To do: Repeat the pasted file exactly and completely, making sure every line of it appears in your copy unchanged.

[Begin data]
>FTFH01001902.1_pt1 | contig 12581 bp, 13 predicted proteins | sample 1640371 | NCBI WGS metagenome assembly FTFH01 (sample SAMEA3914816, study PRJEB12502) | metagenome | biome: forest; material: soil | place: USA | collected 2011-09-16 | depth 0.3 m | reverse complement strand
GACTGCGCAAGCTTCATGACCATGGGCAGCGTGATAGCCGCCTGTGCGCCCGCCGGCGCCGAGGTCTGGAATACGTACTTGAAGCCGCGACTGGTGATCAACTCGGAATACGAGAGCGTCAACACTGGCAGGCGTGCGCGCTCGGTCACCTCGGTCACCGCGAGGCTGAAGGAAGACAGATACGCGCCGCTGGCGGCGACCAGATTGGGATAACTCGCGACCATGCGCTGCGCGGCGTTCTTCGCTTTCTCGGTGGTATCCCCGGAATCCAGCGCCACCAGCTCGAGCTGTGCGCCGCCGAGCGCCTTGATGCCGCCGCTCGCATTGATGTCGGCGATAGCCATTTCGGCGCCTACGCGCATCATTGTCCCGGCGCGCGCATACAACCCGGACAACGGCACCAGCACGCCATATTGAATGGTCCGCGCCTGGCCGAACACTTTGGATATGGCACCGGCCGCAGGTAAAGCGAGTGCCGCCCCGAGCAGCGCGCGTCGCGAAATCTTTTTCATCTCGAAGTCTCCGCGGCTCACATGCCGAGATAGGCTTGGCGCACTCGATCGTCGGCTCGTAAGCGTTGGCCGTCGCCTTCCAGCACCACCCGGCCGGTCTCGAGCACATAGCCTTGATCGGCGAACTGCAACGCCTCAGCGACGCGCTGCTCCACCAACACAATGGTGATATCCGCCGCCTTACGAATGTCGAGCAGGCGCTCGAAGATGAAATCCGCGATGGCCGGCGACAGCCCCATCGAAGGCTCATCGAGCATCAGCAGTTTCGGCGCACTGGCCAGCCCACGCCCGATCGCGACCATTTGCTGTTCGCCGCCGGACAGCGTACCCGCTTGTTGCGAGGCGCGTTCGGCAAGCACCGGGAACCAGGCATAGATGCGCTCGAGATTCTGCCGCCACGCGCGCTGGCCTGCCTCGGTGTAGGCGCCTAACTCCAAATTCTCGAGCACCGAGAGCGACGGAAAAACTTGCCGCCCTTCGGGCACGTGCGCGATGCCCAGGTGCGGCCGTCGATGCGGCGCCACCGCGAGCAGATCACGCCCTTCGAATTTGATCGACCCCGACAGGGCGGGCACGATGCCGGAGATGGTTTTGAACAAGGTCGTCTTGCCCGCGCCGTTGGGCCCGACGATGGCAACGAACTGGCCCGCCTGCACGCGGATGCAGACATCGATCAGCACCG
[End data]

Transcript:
>FTFH01001902.1_pt1 | contig 12581 bp, 13 predicted proteins | sample 1640371 | NCBI WGS metagenome assembly FTFH01 (sample SAMEA3914816, study PRJEB12502) | metagenome | biome: forest; material: soil | place: USA | collected 2011-09-16 | depth 0.3 m | reverse complement strand
GACTGCGCAAGCTTCATGACCATGGGCAGCGTGATAGCCGCCTGTGCGCCCGCCGGCGCCGAGGTCTGGAATACGTACTTGAAGCCGCGACTGGTGATCAACTCGGAATACGAGAGCGTCAACACTGGCAGGCGTGCGCGCTCGGTCACCTCGGTCACCGCGAGGCTGAAGGAAGACAGATACGCGCCGCTGGCGGCGACCAGATTGGGATAACTCGCGACCATGCGCTGCGCGGCGTTCTTCGCTTTCTCGGTGGTATCCCCGGAATCCAGCGCCACCAGCTCGAGCTGTGCGCCGCCGAGCGCCTTGATGCCGCCGCTCGCATTGATGTCGGCGATAGCCATTTCGGCGCCTACGCGCATCATTGTCCCGGCGCGCGCATACAACCCGGACAACGGCACCAGCACGCCATATTGAATGGTCCGCGCCTGGCCGAACACTTTGGATATGGCACCGGCCGCAGGTAAAGCGAGTGCCGCCCCGAGCAGCGCGCGTCGCGAAATCTTTTTCATCTCGAAGTCTCCGCGGCTCACATGCCGAGATAGGCTTGGCGCACTCGATCGTCGGCTCGTAAGCGTTGGCCGTCGCCTTCCAGCACCACCCGGCCGGTCTCGAGCACATAGCCTTGATCGGCGAACTGCAACGCCTCAGCGACGCGCTGCTCCACCAACACAATGGTGATATCCGCCGCCTTACGAATGTCGAGCAGGCGCTCGAAGATGAAATCCGCGATGGCCGGCGACAGCCCCATCGAAGGCTCATCGAGCATCAGCAGTTTCGGCGCACTGGCCAGCCCACGCCCGATCGCGACCATTTGCTGTTCGCCGCCGGACAGCGTACCCGCTTGTTGCGAGGCGCGTTCGGCAAGCACCGGGAACCAGGCATAGATGCGCTCGAGATTCTGCCGCCACGCGCGCTGGCCTGCCTCGGTGTAGGCGCCTAACTCCAAATTCTCGAGCACCGAGAGCGACGGAAAAACTTGCCGCCCTTCGGGCACGTGCGCGATGCCCAGGTGCGGCCGTCGATGCGGCGCCACCGCGAGCAGATCACGCCCTTCGAATTTGATCGACCCCGACAGGGCGGGCACGATGCCGGAGATGGTTTTGAACAAGGTCGTCTTGCCCGCGCCGTTGGGCCCGACGATGGCAACGAACTGGCCCGCCTGCACGCGGATGCAGACATCGATCAGCACCG